It will also be important for the FCA to take into account the economies of scale present in many workplaces which can allow lower charges than for individual business.
The OFT expressed concerns about the infrequency of employers switching schemes between providers. The FCA will need to form a view on whether frequent switching by individuals is a necessary element of a competitive market or whether such pensions should be relatively long term investments.
Many of those with non-workplace pensions will be self-employed. The Government has announced plans to consider how to apply the concepts behind auto-enrolment to this population. It’s hugely important to encourage greater take-up of pensions amongst the self-employed to avoid them becoming second class pension citizens. The Government is due to advance its thinking here during 2018, which overlaps with the timeline of the FCA work.
Over the next year or so, we’ll see further developments around pension dashboards. These should lead to individuals being more engaged with all of their current and previous pensions, workplace and individual. For some, this will prompt them to seek advice on transfers and consolidation. This should go some way to boosting competition and lead to improved value for money, the two key aims of this FCA review.
Our initial thoughts
The FCA’s discussion paper will gather information ahead of a request for data. There’s an opportunity at this initial stage to identify and avoid overlaps with other initiatives. For example, the review of longstanding customers has already included many individuals with older style non-workplace pensions. And some SIPPs are part of the Investment Platform Market Study.
To aid the analysis, we hope the FCA will recognise different practices over different time periods. For example, the market changed dramatically when stakeholder pensions were introduced in 2000, with a move to a single annual management charge. A pre and post stakeholder split would seem logical, with a question over whether the FCA really needs to question the value for money of stakeholder pensions with their Government set charge cap in this review.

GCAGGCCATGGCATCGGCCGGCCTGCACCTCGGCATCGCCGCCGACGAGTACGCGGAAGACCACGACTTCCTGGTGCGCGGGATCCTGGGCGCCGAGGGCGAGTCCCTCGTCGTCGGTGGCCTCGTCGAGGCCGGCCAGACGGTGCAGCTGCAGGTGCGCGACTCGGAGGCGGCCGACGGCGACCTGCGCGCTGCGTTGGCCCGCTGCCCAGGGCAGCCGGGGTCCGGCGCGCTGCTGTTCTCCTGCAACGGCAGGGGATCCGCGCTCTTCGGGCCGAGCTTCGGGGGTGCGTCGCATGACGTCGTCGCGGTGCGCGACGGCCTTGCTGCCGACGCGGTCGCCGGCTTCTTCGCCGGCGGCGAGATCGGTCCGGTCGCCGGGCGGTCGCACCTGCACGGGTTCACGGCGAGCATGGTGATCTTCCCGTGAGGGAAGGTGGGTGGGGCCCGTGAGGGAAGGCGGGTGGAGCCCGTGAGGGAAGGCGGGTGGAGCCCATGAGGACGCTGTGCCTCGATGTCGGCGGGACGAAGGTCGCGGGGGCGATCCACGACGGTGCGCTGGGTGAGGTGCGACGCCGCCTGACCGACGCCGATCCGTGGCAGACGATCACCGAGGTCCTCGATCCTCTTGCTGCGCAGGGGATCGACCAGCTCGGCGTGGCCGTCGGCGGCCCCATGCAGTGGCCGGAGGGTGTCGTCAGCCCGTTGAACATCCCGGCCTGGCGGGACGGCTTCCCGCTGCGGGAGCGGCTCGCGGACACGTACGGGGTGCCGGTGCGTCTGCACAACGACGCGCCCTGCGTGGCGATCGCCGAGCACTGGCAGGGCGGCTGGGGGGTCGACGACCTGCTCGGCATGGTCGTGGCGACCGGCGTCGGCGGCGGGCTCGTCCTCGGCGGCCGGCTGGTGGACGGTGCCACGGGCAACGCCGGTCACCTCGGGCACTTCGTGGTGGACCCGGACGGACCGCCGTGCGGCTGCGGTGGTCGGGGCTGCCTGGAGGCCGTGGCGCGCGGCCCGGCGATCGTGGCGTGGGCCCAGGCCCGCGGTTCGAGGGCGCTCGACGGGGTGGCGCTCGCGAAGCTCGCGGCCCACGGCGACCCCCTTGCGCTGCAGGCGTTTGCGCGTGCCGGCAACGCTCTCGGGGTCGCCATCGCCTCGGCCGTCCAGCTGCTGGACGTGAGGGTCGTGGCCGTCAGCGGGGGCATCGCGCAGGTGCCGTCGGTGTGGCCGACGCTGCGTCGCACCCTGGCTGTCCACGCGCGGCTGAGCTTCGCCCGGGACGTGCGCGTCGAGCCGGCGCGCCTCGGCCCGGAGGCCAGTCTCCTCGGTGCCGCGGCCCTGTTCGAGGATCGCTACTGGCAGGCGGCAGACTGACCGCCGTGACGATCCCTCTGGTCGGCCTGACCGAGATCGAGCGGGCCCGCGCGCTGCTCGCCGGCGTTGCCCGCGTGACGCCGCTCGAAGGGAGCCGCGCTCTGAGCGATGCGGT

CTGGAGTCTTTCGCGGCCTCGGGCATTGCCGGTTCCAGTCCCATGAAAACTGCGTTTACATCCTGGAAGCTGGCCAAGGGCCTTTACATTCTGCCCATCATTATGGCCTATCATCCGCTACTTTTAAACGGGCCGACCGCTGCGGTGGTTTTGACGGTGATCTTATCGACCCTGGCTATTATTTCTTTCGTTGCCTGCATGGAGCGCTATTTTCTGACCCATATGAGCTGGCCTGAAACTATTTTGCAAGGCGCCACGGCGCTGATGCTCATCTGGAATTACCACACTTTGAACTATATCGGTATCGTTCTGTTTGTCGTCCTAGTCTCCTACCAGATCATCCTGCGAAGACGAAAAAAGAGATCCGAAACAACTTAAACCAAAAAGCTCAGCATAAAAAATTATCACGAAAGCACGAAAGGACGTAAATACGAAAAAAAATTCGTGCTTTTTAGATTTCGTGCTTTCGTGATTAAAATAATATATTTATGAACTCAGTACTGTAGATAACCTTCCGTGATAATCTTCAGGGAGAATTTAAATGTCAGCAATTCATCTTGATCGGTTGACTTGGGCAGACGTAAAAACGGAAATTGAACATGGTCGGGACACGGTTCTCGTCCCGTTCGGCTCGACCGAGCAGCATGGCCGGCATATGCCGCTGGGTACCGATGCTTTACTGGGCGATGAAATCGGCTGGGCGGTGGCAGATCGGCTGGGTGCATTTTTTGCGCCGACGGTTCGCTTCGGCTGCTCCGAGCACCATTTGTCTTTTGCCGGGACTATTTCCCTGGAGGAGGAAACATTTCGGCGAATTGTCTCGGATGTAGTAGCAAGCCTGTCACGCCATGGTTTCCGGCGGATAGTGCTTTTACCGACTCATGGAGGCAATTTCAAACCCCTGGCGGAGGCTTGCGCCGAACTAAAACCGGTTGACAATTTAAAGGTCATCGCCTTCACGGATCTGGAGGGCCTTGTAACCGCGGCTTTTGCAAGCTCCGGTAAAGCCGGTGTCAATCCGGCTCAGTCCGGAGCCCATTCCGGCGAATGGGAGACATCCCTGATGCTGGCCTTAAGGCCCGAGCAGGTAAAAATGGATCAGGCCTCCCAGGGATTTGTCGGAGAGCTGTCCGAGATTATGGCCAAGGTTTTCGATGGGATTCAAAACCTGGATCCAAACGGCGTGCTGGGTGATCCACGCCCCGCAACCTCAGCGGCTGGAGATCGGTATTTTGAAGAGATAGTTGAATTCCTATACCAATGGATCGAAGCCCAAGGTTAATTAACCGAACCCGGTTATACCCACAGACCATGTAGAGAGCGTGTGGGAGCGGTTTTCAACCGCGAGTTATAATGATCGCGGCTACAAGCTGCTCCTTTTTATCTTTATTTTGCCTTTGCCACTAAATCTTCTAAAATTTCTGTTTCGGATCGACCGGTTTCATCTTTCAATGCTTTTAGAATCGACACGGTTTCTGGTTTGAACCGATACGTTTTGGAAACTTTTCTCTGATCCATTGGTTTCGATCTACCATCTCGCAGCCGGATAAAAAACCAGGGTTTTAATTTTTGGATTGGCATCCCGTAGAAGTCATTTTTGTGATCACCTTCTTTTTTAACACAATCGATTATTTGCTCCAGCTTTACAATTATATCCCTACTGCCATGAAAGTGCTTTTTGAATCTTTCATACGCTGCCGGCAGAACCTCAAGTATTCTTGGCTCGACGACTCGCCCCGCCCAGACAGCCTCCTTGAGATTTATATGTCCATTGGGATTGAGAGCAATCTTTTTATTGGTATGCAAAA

I hope the review will also seek to identify good practice where providers are voluntarily offering more modern products to legacy customers, for example on their platforms. Support from the FCA in removing any barriers here would be welcome.
Of course, many individuals will spend periods in both employment and self-employment meaning the markets can’t be considered as completely separate. The FCA should also take an interest in processes for transferring between and consolidating individual and workplace pensions.
We have until 27 April 2018 to respond and after considering feedback, the FCA will issue a data request to non-workplace pension providers to establish an evidence base from which to assess if there are problems, and if so of what scale. In parallel, it will undertake qualitative consumer research examining the extent to which consumers are sufficiently engaged, informed and empowered to make effective decisions about their pensions throughout their retirement savings journey. Then later in 2018, it will publish feedback on the themes arising and if it finds evidence of consumer harm, it will then consult on proposed remedies.
This investigation emphasises the FCA’s interest in driving competition and value for money. It offers further demonstration of the key role played by the adviser community.